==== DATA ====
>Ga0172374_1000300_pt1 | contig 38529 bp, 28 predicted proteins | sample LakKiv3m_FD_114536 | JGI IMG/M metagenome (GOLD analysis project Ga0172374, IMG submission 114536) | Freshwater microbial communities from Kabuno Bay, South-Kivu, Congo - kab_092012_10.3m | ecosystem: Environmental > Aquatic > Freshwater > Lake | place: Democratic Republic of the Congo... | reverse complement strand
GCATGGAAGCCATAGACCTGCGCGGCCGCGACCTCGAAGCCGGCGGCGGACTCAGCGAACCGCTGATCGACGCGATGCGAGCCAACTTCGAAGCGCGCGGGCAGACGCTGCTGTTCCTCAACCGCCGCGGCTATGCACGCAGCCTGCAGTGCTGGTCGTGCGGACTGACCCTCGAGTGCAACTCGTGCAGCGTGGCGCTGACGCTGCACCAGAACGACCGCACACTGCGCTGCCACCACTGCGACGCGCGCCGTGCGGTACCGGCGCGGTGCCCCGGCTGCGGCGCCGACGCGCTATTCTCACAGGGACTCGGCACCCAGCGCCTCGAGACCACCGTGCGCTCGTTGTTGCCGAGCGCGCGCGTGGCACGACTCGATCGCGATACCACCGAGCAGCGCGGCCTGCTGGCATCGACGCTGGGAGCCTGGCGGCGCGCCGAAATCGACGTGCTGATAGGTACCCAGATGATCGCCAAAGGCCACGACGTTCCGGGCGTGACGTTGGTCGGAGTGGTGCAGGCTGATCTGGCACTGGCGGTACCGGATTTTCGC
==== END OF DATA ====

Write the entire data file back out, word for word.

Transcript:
>Ga0172374_1000300_pt1 | contig 38529 bp, 28 predicted proteins | sample LakKiv3m_FD_114536 | JGI IMG/M metagenome (GOLD analysis project Ga0172374, IMG submission 114536) | Freshwater microbial communities from Kabuno Bay, South-Kivu, Congo - kab_092012_10.3m | ecosystem: Environmental > Aquatic > Freshwater > Lake | place: Democratic Republic of the Congo... | reverse complement strand
GCATGGAAGCCATAGACCTGCGCGGCCGCGACCTCGAAGCCGGCGGCGGACTCAGCGAACCGCTGATCGACGCGATGCGAGCCAACTTCGAAGCGCGCGGGCAGACGCTGCTGTTCCTCAACCGCCGCGGCTATGCACGCAGCCTGCAGTGCTGGTCGTGCGGACTGACCCTCGAGTGCAACTCGTGCAGCGTGGCGCTGACGCTGCACCAGAACGACCGCACACTGCGCTGCCACCACTGCGACGCGCGCCGTGCGGTACCGGCGCGGTGCCCCGGCTGCGGCGCCGACGCGCTATTCTCACAGGGACTCGGCACCCAGCGCCTCGAGACCACCGTGCGCTCGTTGTTGCCGAGCGCGCGCGTGGCACGACTCGATCGCGATACCACCGAGCAGCGCGGCCTGCTGGCATCGACGCTGGGAGCCTGGCGGCGCGCCGAAATCGACGTGCTGATAGGTACCCAGATGATCGCCAAAGGCCACGACGTTCCGGGCGTGACGTTGGTCGGAGTGGTGCAGGCTGATCTGGCACTGGCGGTACCGGATTTTCGC